One of the most common and baffling science questions is “how does gravity work?”. If you too find yourself confused then rest assured you’re in good company … even Sir Isaac Newton admitted he was baffled by gravity.
You might have thought that the formulator of the Law of Universal Gravitation would have had a grip on the subject but not at all. Newton’s public stance, set out in 1713 in his most famous book, the seminal Principia Mathematica, was that :
“I have not been able to discover the cause of those properties of gravity from phenomenon, and I frame no hypotheses … to us it is enough that gravity really does exist”.
So there. Privately, Newton seems to have regarded gravity as a manifestation of God’s all-pervading spirit, which he knew would cut little ice with his scientific rivals.
However it was thanks to Newton that we know that any two objects in the universe that have mass exert a gravitational pull on each other. The greater the mass and the closer the two objects are, the stronger the force of gravity. Indeed it was this knowledge plus the formulae he derived to describe this behaviour , the famous F = m x a, that put a man on the moon.
The Real Mystery
The key mystery is how a mass like the Earth can affect distant objects through the vacuum of space.
Einstein supplied the answer in 1915, in his General Theory of Relativity. This viewed gravity as distortions caused by mass in the very fabric of space and time. It is a very deep idea, as all our perceptions of motion and force are intimately tied to our view of space and time as being unchangeable.
In Einstein’s theory, gravity isn’t a force, but rather, the consequence of the fact that matter warps space-time.
He says that we must therefore give up the idea of gravity as a force and instead think of gravity as being the result of curving space and time. The result being that it creates the impression of objects being attracted to each other. Roughly speaking, Einstein is saying that we believe gravity to be a force because our measurements of the fall of an apple are consistent with the characteristics we expect of one. What’s actually happening, however, is that our measurements of space and time have been distorted by gravity to create those characteristics.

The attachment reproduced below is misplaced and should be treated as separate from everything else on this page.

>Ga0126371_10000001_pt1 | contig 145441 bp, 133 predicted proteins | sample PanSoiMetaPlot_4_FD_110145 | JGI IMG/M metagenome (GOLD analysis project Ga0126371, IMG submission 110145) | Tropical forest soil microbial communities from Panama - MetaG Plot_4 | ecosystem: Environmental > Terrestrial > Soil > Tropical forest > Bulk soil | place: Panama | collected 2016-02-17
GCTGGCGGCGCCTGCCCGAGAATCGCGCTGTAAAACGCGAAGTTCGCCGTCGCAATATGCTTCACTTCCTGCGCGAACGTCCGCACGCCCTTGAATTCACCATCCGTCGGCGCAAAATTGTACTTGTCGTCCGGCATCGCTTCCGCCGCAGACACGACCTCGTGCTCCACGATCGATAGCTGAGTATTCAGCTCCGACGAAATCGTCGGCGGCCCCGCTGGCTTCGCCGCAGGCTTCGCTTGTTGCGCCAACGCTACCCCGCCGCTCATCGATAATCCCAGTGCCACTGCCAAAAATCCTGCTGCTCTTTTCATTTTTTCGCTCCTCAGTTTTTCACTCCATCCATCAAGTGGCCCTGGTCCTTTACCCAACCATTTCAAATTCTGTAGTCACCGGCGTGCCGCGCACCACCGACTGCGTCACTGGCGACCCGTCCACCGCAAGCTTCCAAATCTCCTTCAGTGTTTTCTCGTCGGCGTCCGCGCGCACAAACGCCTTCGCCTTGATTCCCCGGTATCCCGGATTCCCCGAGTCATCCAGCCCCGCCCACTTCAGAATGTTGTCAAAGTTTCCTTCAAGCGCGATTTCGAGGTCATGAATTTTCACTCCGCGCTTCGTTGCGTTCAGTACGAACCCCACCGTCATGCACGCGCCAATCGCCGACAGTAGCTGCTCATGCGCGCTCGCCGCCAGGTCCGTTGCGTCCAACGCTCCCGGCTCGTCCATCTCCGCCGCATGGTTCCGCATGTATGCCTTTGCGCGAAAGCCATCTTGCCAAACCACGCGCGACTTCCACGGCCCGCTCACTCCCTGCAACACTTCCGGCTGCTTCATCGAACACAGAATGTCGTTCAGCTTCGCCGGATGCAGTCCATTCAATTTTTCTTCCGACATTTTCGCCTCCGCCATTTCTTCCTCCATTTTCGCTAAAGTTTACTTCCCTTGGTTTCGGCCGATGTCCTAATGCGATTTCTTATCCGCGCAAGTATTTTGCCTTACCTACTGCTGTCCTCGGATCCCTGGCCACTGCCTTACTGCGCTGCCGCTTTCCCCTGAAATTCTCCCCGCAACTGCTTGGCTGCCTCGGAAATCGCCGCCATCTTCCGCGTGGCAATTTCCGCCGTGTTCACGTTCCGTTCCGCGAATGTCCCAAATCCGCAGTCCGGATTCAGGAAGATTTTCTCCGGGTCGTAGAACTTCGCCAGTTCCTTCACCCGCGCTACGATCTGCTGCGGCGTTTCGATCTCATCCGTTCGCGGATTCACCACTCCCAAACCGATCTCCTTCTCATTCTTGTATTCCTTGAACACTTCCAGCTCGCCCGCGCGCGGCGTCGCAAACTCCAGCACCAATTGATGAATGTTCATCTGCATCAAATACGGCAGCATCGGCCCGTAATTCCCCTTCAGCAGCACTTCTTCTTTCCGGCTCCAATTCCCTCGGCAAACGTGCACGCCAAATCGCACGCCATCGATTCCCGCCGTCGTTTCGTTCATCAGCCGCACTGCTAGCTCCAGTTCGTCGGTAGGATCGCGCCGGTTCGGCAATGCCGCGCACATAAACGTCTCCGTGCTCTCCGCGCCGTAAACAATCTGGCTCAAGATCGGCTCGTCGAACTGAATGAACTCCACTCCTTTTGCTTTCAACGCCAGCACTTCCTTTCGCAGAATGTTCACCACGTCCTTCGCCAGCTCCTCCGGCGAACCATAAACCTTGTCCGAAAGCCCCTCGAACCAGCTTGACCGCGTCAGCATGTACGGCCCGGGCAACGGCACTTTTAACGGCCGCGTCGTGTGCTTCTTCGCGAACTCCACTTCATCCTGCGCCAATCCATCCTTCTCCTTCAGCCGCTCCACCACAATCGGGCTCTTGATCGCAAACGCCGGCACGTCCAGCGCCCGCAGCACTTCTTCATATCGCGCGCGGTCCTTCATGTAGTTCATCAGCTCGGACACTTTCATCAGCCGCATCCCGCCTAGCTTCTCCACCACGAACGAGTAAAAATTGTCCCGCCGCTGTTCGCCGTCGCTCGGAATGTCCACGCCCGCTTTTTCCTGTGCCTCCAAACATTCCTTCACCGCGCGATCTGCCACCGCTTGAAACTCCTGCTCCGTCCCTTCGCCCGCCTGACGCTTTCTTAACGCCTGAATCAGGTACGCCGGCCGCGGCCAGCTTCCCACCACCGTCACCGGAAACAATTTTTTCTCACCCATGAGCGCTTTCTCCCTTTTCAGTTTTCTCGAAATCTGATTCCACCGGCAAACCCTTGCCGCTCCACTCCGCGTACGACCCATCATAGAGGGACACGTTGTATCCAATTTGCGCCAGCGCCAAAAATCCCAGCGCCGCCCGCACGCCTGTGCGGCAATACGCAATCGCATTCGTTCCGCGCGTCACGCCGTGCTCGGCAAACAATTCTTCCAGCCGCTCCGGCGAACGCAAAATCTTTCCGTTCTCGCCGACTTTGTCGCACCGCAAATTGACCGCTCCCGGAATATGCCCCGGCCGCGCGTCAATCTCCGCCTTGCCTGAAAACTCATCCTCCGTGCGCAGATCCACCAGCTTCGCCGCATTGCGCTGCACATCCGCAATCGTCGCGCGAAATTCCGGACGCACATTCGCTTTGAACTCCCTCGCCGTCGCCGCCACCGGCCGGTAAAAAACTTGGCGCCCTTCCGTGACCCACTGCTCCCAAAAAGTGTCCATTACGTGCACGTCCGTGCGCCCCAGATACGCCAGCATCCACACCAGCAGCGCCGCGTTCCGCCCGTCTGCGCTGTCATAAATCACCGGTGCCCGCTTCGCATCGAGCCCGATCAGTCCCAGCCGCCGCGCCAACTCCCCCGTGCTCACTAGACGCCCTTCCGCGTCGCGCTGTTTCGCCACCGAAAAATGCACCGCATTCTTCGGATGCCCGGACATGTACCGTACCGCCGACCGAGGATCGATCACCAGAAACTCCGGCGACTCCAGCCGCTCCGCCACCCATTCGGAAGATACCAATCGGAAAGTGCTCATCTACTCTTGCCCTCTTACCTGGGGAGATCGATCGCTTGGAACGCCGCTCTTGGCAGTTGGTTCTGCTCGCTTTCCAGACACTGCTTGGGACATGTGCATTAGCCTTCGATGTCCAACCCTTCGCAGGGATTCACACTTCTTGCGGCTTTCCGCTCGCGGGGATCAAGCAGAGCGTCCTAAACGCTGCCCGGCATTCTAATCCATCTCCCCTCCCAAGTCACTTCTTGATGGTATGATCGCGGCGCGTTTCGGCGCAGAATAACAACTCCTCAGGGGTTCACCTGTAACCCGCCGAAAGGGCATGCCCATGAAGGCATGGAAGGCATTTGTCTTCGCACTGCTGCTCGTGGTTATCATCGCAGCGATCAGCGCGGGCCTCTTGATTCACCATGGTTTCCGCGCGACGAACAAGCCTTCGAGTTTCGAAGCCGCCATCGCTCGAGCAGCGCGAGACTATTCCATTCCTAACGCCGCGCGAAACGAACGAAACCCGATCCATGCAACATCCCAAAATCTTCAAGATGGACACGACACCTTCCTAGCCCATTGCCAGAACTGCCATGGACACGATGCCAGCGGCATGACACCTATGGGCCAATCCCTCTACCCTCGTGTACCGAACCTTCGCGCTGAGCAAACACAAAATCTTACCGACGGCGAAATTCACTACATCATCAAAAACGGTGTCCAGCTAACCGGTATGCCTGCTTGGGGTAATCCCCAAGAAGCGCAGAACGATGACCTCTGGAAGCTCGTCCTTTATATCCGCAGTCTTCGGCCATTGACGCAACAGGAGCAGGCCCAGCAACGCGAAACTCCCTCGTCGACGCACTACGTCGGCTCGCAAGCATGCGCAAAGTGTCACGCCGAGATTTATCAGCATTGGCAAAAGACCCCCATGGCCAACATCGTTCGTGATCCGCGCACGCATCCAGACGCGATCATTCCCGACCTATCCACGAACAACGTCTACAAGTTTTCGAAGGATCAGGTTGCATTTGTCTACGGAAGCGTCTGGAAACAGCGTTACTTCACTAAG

To express this another way he said that we need to think that gravity is simply a curvature in space-time created by an object with mass pretty much in the same way a piece of cloth would be curved if it was stretched out and a heavy object was placed on it. This curvature in space created by an object with greater mass than the objects surrounding it would cause these objects of lesser mass to fall toward the more massive object. We would then see and measure this and we call it gravity.
So what about the Higgs Boson Particle – How does that fit in ?
The short answer is that it doesn’t! At least not with our original question that is.
The Higgs boson or Higgs particle, sometimes described as the ‘God particle’, that was discovered at CERN on 4 July 2012 is an elementary particle.
Strictly speaking though the Higgs boson is the materialization of the Higgs Field. The Higgs field is responsible for giving everything its mass, so you might reasonably expect there to be some deep connection between the Higgs boson and gravity, right? … wrong! The Higgs Boson explains mass but does not cover gravitation.
At guernseydonkey.com we don’t pretend to understand all this so the best we can do is refer you on to someone else … so we hope that this helps.
That said all of the above only brings us to our current understanding. Gravity still remains one of the biggest mysteries of physics and the biggest obstacle to a universal theory that describes the functions of every interaction in the universe accurately. If we could fully understand the mechanics behind it, new opportunities in aeronautics and other fields would probably appear.